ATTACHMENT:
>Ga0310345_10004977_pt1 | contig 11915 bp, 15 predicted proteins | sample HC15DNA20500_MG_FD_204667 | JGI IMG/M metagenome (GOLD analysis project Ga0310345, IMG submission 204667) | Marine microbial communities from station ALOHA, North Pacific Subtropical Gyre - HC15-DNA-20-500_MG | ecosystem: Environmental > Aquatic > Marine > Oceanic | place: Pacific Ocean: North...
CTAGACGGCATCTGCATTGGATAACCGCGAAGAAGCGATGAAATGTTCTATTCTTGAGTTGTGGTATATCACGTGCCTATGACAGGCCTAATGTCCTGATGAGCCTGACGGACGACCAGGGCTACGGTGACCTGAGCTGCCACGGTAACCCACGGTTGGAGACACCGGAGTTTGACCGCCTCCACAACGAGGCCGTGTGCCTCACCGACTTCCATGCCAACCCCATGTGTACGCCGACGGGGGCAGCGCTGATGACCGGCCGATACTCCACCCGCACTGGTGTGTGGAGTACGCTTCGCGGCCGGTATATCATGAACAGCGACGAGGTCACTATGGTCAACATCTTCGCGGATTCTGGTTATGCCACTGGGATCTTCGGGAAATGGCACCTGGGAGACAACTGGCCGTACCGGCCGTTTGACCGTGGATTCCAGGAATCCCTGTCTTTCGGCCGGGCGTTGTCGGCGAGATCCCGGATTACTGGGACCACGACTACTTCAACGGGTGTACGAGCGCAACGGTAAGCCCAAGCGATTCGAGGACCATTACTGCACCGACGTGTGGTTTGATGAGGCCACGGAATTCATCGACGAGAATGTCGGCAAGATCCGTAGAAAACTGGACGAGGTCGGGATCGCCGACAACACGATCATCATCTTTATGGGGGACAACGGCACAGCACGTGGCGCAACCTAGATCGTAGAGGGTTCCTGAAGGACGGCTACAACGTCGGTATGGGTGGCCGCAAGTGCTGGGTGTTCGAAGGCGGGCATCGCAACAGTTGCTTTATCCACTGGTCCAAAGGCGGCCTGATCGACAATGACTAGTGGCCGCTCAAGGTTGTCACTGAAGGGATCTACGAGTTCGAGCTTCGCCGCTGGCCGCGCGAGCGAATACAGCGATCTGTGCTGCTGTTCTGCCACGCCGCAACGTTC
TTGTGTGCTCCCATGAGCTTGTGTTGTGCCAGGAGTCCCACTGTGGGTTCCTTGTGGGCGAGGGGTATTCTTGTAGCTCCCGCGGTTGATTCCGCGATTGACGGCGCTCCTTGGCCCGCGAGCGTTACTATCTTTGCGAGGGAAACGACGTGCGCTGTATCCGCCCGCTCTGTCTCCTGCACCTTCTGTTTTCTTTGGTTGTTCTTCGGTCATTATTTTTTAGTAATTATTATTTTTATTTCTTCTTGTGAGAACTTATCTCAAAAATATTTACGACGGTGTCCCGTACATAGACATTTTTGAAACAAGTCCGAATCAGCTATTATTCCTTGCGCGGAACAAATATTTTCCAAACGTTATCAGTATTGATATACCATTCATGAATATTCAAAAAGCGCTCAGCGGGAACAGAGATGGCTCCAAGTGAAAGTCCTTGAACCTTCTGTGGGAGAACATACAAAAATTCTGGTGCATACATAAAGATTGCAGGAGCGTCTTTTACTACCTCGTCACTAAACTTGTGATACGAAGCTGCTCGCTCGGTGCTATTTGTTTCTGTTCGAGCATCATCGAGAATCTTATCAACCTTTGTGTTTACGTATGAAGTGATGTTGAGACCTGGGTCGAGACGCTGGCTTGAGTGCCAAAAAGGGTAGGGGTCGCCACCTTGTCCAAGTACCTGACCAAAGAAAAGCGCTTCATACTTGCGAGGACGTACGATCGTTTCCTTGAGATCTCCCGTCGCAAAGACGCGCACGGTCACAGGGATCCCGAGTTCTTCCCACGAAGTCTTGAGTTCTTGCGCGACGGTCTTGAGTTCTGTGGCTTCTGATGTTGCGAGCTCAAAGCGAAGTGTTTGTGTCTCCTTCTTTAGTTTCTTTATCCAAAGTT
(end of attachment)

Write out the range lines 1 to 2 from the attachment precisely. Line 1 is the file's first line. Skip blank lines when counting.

>Ga0310345_10004977_pt1 | contig 11915 bp, 15 predicted proteins | sample HC15DNA20500_MG_FD_204667 | JGI IMG/M metagenome (GOLD analysis project Ga0310345, IMG submission 204667) | Marine microbial communities from station ALOHA, North Pacific Subtropical Gyre - HC15-DNA-20-500_MG | ecosystem: Environmental > Aquatic > Marine > Oceanic | place: Pacific Ocean: North...
CTAGACGGCATCTGCATTGGATAACCGCGAAGAAGCGATGAAATGTTCTATTCTTGAGTTGTGGTATATCACGTGCCTATGACAGGCCTAATGTCCTGATGAGCCTGACGGACGACCAGGGCTACGGTGACCTGAGCTGCCACGGTAACCCACGGTTGGAGACACCGGAGTTTGACCGCCTCCACAACGAGGCCGTGTGCCTCACCGACTTCCATGCCAACCCCATGTGTACGCCGACGGGGGCAGCGCTGATGACCGGCCGATACTCCACCCGCACTGGTGTGTGGAGTACGCTTCGCGGCCGGTATATCATGAACAGCGACGAGGTCACTATGGTCAACATCTTCGCGGATTCTGGTTATGCCACTGGGATCTTCGGGAAATGGCACCTGGGAGACAACTGGCCGTACCGGCCGTTTGACCGTGGATTCCAGGAATCCCTGTCTTTCGGCCGGGCGTTGTCGGCGAGATCCCGGATTACTGGGACCACGACTACTTCAACGGGTGTACGAGCGCAACGGTAAGCCCAAGCGATTCGAGGACCATTACTGCACCGACGTGTGGTTTGATGAGGCCACGGAATTCATCGACGAGAATGTCGGCAAGATCCGTAGAAAACTGGACGAGGTCGGGATCGCCGACAACACGATCATCATCTTTATGGGGGACAACGGCACAGCACGTGGCGCAACCTAGATCGTAGAGGGTTCCTGAAGGACGGCTACAACGTCGGTATGGGTGGCCGCAAGTGCTGGGTGTTCGAAGGCGGGCATCGCAACAGTTGCTTTATCCACTGGTCCAAAGGCGGCCTGATCGACAATGACTAGTGGCCGCTCAAGGTTGTCACTGAAGGGATCTACGAGTTCGAGCTTCGCCGCTGGCCGCGCGAGCGAATACAGCGATCTGTGCTGCTGTTCTGCCACGCCGCAACGTTC